As of March 19th, 2018, there is a proposed settlement on the table between Verizon-NY and the NY Public Service Commission and parties, including Communications Workers of America, CWA, to stop a current investigation.

The first part examined the deterioration of Verizon’s infrastructure and this settlement would fix some of the network issues. However, this settlement will cover up completely the second and most important issue:

There has been an ongoing, massive financial shell game of cross-subsidies between Verizon-NY and the other Verizon subsidiaries, like Verizon Wireless, and it is part of one of the largest, nationwide, accounting scandals in American history.

As one of the consultants for the investigation wrote:

“There are strong indications that Verizon-New York, and its parent Verizon Communications, engage in practices which misallocate expenses and revenues to the detriment of the regulated New York operations.”

Here is What this Settlement Leaves Out: Billions in Cross-Subsidies in Just One State.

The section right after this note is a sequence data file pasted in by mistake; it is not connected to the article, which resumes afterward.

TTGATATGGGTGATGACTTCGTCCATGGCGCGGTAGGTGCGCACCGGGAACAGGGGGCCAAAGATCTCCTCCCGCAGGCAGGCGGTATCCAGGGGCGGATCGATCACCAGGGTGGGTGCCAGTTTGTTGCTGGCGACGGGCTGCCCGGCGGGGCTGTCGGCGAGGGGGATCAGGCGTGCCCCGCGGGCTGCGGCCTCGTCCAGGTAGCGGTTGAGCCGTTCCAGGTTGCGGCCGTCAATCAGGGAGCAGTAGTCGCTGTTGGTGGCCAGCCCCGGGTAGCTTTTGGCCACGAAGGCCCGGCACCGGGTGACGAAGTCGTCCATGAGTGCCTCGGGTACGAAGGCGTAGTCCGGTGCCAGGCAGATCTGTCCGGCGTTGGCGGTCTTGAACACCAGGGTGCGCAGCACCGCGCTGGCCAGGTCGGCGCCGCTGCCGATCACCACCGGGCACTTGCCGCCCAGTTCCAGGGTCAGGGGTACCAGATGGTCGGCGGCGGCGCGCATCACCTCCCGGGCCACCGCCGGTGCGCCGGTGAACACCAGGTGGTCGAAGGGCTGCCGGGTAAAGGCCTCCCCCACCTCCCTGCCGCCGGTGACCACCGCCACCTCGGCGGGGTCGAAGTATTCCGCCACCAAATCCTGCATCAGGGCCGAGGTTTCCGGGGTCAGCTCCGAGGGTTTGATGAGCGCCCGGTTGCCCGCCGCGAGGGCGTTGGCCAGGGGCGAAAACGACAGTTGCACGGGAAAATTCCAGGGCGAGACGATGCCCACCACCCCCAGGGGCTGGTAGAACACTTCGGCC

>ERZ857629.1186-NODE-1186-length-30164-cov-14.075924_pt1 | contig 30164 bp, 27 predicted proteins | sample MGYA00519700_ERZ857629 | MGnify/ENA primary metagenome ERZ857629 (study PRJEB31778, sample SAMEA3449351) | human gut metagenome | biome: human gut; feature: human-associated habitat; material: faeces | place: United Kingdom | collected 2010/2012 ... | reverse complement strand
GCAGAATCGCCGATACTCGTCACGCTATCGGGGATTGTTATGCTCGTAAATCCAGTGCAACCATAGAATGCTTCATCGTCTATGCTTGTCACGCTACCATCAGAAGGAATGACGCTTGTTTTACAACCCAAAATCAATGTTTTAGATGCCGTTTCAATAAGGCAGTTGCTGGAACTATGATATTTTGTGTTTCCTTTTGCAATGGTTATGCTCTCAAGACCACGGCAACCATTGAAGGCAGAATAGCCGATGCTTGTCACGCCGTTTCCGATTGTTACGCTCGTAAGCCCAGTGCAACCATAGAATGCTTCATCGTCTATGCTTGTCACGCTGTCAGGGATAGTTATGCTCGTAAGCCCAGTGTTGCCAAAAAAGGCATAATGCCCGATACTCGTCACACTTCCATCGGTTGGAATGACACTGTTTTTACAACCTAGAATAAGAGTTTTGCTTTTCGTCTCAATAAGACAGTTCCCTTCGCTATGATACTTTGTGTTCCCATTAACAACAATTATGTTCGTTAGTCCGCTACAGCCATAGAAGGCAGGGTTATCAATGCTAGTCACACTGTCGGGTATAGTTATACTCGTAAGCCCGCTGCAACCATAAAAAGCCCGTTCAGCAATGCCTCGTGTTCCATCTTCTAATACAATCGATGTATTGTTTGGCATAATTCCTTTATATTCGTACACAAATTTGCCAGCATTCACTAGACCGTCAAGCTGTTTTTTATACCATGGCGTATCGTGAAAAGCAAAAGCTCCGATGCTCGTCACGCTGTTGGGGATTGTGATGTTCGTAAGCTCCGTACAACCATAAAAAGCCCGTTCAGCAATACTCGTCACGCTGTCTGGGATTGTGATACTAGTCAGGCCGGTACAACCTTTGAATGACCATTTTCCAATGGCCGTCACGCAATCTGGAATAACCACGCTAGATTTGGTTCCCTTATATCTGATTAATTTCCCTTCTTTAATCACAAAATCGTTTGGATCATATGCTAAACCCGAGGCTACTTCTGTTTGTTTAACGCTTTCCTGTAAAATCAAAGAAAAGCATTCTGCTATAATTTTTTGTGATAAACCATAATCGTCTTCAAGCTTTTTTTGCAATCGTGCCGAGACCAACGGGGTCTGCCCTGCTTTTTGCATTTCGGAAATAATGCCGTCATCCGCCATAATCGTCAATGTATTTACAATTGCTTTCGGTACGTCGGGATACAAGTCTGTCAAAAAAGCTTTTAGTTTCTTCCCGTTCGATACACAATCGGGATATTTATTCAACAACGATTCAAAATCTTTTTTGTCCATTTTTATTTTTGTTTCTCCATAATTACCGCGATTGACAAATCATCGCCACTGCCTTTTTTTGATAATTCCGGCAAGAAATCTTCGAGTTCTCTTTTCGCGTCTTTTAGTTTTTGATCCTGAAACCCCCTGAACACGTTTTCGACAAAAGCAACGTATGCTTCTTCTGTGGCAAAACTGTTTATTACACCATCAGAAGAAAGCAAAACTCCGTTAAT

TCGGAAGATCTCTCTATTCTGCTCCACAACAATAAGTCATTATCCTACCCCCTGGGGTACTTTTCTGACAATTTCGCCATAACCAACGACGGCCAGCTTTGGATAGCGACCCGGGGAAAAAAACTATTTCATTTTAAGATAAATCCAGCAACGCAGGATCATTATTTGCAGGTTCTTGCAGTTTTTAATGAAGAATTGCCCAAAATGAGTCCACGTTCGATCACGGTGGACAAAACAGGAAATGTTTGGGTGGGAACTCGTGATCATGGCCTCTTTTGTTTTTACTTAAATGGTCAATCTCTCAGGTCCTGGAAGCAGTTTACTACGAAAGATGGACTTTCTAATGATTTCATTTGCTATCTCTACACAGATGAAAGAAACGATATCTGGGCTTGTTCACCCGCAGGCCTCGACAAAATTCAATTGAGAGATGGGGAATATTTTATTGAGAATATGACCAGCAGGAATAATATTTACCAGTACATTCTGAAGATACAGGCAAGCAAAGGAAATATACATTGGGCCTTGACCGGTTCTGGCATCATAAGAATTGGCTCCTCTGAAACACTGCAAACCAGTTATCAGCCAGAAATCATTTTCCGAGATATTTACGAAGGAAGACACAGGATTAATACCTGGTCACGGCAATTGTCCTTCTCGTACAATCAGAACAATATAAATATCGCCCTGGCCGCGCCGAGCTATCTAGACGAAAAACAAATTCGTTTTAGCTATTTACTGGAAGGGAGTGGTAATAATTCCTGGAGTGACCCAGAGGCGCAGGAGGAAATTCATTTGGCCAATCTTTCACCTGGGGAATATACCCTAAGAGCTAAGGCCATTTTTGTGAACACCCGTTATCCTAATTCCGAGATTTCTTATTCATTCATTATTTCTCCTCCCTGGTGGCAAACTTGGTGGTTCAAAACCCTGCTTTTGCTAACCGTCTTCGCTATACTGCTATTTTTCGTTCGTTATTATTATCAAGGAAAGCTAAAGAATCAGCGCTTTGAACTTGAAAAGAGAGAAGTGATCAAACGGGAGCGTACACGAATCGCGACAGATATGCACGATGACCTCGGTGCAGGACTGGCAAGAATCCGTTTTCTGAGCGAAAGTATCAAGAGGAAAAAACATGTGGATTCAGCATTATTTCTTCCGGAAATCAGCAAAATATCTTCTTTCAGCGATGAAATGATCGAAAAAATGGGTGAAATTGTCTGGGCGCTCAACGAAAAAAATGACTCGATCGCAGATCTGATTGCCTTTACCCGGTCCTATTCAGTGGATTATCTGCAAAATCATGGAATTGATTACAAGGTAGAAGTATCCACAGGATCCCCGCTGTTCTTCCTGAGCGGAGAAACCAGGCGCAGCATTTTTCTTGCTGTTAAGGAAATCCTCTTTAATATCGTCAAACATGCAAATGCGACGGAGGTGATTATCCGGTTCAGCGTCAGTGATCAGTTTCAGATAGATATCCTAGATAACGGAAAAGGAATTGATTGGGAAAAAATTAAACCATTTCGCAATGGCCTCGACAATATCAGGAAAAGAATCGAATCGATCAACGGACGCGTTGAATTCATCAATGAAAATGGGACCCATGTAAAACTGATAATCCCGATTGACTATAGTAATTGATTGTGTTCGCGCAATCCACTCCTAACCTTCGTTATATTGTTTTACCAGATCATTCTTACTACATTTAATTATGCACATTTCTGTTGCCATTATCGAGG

Verizon-NY is the state-based telecommunications utility serving the majority of NY State and it is a wholly owned subsidiary of the holding company, Verizon Communications. While most people believe that the state utility is just the existing copper wires offering local voice phone service, there is a mix of copper and fiber wires that are used by Verizon Wireless, Verizon Online, (Internet and broadband), and Verizon Business and other subsidiaries, which are each separate companies of Verizon Communications and are “affiliates” to Verizon-New York. For example, almost all Wireless Call, Internet and Video data transmit to/from a cell site, but that cell site transfers data to/from the back-end servers over a fiber optic Wires. Even Verizon’s Fiber-to-the-Premises, FTTP, that were put in for FiOS are part of the state utility. And, of course, most of Verizon’s subsidiaries are using these wires as well as competitors offering services, not to mention business and residential customers.